A ‘Ratty’ nature role for school pupils

Youngsters are being urged to turn detective and find out more about water voles by joining Northumberland Wildlife Trust’s ‘Restoring Ratty’ team.

Monday, 7th June 2021, 4:56 pm
Updated Monday, 7th June 2021, 6:01 pm
Picture by Kelly Hollings.
Picture by Kelly Hollings.

Now in its fifth year, the education initiative has already seen the team work with schools in the north west of the county.

Now, thanks to a generous £2,018 donation from the Ray Wind Funds programme, the team is set to capture the hearts and minds of pupils in other parts of Northumberland.

Groups of pupils from Cambo First School, Belsay School, Otterburn Primary School and three others are visiting one of the water vole release sites at Ferny Knowe near Lewisburn.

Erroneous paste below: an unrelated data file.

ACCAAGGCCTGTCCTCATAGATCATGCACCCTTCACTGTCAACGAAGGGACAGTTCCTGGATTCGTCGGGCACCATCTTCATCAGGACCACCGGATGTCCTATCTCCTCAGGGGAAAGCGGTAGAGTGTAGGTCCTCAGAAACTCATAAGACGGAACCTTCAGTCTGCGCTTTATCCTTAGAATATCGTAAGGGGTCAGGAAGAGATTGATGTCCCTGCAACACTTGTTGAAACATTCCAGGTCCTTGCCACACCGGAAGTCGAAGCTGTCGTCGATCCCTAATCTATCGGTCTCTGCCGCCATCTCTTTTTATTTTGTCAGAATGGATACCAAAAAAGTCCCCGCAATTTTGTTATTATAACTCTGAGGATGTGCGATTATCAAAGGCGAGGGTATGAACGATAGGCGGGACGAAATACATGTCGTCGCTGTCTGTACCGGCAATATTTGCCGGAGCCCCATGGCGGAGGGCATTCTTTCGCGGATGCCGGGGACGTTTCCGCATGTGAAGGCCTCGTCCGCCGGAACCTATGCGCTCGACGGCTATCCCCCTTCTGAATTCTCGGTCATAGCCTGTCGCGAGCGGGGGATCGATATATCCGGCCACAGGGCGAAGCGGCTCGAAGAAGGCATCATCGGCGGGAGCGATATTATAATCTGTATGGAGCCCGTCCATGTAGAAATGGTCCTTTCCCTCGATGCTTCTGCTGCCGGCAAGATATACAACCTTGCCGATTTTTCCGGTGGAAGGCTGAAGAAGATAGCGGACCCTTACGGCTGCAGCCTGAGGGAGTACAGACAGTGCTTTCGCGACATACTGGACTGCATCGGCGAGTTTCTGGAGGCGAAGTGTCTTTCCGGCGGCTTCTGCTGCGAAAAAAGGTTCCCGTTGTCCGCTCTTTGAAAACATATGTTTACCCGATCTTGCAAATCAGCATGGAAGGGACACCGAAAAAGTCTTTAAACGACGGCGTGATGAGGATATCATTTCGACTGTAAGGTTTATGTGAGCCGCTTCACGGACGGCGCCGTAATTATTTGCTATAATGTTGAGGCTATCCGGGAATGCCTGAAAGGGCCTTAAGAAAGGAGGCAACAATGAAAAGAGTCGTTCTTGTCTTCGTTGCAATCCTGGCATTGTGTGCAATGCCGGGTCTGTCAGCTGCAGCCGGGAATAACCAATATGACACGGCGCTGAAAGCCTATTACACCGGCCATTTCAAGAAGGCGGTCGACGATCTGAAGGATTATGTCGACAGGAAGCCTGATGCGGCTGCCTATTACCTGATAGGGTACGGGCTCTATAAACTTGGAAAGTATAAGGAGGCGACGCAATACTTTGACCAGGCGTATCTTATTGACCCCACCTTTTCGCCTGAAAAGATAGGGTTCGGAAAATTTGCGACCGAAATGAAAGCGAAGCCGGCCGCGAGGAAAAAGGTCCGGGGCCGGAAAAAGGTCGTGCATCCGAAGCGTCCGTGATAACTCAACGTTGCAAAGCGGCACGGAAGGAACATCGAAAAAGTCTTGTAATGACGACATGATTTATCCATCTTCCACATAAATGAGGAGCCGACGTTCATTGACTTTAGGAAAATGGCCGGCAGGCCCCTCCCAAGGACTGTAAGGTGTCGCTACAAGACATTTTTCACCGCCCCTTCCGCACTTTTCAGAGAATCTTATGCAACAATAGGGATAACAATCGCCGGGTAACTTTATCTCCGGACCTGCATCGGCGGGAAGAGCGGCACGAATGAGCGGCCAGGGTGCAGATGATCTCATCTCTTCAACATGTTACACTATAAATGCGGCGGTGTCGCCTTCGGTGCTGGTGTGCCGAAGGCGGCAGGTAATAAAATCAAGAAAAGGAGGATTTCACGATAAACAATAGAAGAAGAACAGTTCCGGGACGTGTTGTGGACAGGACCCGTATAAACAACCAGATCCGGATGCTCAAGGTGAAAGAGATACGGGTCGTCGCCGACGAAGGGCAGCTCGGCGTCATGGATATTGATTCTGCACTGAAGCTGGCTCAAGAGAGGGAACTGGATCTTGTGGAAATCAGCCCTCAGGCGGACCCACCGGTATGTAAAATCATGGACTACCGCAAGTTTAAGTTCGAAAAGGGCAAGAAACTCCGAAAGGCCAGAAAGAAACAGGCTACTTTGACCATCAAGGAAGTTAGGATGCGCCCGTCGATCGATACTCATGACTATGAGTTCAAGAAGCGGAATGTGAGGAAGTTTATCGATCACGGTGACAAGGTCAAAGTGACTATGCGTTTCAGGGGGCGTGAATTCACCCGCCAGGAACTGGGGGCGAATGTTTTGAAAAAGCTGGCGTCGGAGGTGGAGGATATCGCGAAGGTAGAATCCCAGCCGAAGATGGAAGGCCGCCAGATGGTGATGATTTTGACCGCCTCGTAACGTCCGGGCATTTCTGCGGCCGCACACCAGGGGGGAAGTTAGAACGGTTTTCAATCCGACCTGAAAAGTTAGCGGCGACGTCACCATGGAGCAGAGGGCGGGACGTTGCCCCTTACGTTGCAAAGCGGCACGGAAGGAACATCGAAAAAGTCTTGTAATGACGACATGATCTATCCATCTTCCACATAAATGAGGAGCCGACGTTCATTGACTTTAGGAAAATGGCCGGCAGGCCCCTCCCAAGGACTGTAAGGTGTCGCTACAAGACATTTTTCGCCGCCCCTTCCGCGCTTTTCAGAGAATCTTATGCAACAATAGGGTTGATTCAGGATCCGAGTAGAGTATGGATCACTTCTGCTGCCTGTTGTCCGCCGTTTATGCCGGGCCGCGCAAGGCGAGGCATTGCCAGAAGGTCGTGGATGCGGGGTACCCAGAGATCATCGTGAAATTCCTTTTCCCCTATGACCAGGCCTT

While there, the pupils explore water vole habitats, search for tracks and signs of water vole activity and find out more about water vole food chains, their life cycles and habitats.

In addition, they are also taught basic fieldwork skills and how to map wildlife sightings.

Kelly Hollings, Restoring Ratty project officer, took the photo, above, of a group from Cambo First School.

She said: “We cannot thank the Ray Wind Funds programme enough for its generous donation that is guaranteed to put a smile on faces and a spring in the step of the young people who are keen to learn more about ‘Ratty’ and his friends.”

The Ray Wind Farm, operated by Vattenfall, sits on the Ray Estate in Northumberland. For every year of its working life, Vattenfall has pledged to donate money to the communities that fall within its catchment area.